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Cell Level Reliability

Cell Level Reliability
by Paul McLellan on 04-03-2013 at 6:06 pm

I blogged last month about single event effects (SEE) where a semiconductor chip behaves incorrectly due to being hit by an ion or a neutron. Since we live on a radioactive planet and are bombarded by cosmic rays from space, this is a real problem, and it is getting worse at each process node. But just how big of a problem is it?

TFIT is a tool for evaluating all the cells in a cell-library, or the cells in a memory (or memory compiler) to calculate just how vulnerable they are to SEE causing a failure-in-time (FIT). It is very fast and the test results are within 15% for any type of cells. Within 15% of what? Within 15% of the actual value, which is determined by going to Los Alamos and putting real chips in a beam of neutrons so that damage is accelerated (or similar tests with alpha particles). IROC provide this as a service, btw, but that is a topic for another blog.

Since manufacturing silicon and bombarding it while designing a cell-library is not practical, TFIT is the way to get a “heat map” of where cells are vulnerable, in just the same way as we use circuit simulation to characterize the timing performance of the cells without having to manufacture them. Vulnerable transistors in the flop above, for example, are highlighted. The color corresponds to different linear energy transfer (LET) values. High energy particles only need to hit anywhere in the outer black rings, but, as you would intuitively expect, lower energy particles have to hit more directly as shown in red.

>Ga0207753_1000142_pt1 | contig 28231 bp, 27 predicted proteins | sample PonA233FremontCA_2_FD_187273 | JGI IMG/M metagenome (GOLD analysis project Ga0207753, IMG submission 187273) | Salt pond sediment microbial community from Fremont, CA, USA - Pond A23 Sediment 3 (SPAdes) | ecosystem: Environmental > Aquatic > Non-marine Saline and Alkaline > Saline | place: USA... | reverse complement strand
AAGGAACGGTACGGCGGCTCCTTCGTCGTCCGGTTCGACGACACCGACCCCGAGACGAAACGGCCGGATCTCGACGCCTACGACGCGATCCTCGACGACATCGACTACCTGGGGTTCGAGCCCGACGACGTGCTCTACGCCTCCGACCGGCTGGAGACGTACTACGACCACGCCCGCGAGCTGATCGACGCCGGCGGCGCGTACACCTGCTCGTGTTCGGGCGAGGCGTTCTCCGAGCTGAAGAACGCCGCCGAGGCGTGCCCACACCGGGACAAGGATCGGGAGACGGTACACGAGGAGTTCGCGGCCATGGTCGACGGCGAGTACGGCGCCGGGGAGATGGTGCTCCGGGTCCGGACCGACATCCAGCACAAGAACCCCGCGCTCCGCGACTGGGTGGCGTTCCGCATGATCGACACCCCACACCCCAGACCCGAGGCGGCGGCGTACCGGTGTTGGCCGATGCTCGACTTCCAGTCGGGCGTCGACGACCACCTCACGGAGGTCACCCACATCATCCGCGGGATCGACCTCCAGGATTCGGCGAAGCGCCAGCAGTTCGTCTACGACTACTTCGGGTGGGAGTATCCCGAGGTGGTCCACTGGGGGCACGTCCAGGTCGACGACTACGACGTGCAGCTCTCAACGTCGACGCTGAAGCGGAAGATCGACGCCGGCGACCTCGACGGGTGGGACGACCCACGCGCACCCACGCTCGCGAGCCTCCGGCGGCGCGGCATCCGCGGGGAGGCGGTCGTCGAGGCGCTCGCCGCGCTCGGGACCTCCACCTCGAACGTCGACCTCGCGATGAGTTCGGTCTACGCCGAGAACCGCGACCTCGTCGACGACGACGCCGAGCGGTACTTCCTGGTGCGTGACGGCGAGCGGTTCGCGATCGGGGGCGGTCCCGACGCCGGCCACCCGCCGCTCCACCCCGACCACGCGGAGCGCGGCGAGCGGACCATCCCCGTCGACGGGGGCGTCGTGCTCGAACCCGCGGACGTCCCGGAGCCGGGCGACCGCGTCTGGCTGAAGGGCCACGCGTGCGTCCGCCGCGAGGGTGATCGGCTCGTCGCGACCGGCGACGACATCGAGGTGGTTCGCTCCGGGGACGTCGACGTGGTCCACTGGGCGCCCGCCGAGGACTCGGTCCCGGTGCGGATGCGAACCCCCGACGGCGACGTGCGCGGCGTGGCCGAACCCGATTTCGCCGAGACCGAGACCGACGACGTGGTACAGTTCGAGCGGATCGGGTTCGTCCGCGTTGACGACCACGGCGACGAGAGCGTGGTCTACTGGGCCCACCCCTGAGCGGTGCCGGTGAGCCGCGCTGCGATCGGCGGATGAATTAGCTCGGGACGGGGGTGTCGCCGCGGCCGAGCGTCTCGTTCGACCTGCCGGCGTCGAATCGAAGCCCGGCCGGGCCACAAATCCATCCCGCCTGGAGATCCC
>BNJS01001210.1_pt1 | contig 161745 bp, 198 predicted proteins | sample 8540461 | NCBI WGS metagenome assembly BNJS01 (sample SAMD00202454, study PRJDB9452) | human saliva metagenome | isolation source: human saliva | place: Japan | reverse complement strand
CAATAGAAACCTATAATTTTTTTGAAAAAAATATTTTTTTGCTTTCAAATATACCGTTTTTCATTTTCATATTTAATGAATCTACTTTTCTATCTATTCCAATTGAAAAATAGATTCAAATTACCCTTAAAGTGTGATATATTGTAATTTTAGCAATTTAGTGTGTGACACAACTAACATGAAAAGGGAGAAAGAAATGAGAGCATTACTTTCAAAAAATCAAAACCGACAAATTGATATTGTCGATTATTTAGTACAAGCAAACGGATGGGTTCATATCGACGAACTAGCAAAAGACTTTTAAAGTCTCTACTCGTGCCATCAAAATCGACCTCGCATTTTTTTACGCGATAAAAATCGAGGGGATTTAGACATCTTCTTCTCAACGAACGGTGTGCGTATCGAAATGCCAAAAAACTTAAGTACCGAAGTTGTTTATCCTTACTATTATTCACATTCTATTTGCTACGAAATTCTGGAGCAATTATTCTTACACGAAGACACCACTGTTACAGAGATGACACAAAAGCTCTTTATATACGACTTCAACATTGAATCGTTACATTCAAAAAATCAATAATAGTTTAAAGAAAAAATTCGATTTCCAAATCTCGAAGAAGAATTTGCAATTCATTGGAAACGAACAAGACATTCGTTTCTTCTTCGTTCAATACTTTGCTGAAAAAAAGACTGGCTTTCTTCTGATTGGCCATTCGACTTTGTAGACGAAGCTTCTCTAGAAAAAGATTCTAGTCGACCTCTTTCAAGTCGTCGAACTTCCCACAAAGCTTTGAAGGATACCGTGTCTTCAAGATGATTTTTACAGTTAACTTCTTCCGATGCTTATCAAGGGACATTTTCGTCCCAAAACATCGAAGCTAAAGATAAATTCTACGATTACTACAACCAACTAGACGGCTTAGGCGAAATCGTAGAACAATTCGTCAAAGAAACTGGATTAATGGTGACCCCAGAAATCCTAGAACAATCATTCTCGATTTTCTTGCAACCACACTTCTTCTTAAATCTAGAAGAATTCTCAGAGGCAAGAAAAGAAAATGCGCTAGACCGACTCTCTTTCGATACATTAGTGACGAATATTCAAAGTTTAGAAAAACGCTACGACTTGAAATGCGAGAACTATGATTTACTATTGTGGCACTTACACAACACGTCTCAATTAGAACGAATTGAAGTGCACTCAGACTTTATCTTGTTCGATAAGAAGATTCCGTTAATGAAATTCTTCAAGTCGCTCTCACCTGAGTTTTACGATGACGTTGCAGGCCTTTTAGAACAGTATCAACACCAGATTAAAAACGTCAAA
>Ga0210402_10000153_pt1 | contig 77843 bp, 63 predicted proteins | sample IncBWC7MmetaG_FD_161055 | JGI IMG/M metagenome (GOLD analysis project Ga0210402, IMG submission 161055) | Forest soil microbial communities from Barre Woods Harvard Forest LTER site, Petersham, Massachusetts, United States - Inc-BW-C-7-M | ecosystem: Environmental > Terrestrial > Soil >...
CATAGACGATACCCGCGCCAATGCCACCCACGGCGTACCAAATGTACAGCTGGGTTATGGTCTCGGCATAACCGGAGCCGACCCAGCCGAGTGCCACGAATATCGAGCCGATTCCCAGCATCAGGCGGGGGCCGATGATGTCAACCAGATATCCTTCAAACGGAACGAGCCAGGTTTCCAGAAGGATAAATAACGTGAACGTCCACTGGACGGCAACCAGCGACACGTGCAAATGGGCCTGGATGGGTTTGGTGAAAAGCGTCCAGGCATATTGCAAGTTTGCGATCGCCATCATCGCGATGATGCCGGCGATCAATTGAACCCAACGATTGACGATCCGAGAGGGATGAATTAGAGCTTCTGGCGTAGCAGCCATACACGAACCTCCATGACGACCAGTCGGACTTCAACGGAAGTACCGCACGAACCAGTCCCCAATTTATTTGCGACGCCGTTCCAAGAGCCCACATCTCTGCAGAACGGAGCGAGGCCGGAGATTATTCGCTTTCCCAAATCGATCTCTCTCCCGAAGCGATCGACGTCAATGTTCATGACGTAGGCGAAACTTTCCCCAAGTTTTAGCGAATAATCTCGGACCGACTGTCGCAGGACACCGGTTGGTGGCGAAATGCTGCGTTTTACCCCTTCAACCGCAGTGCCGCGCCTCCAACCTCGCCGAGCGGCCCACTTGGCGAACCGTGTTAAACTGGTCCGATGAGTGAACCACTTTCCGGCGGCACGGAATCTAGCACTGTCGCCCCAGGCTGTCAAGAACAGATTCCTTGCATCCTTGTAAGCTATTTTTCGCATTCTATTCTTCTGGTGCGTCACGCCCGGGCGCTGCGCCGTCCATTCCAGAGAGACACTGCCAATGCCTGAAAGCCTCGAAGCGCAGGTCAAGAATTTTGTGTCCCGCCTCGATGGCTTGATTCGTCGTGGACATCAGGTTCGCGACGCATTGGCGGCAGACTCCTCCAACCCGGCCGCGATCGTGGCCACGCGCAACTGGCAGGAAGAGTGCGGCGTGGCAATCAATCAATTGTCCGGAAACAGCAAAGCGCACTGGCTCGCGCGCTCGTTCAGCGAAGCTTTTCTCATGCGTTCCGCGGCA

TFIT takes as input process response models (which today usually comes directly from the foundry since foundry A doesn’t really want foundry B analyzing their reliability data in detail). These are available for most recent processes in production at both TSMC and Global plus more generic models for older processes at 180nm, 90nm and 65nm. Along with that is iROC’s secondary particles nuclear database. The cell requires both layout and a spice netlist.

Memory analysis is a bit more complex since the bit cells are so small that a single particle can impact multiple bits, known as a multi-cell upset (MCU). The reliability data can then be used to decide on appropriate error correcting codes and how to organize the bits. Again, results are within 15%.

The tool can be run interactively on a single cell but it is often used in batch mode to characterize the vulnerability of an entire cell library. To analyze a single impact on an SRAM cell takes just a few seconds. The only comparable way to do analysis is to use TCAD which takes 4-8 hours. For more detail, which requires analyzing more than a single impact or a whole library, the TCAD approach is just not practical.

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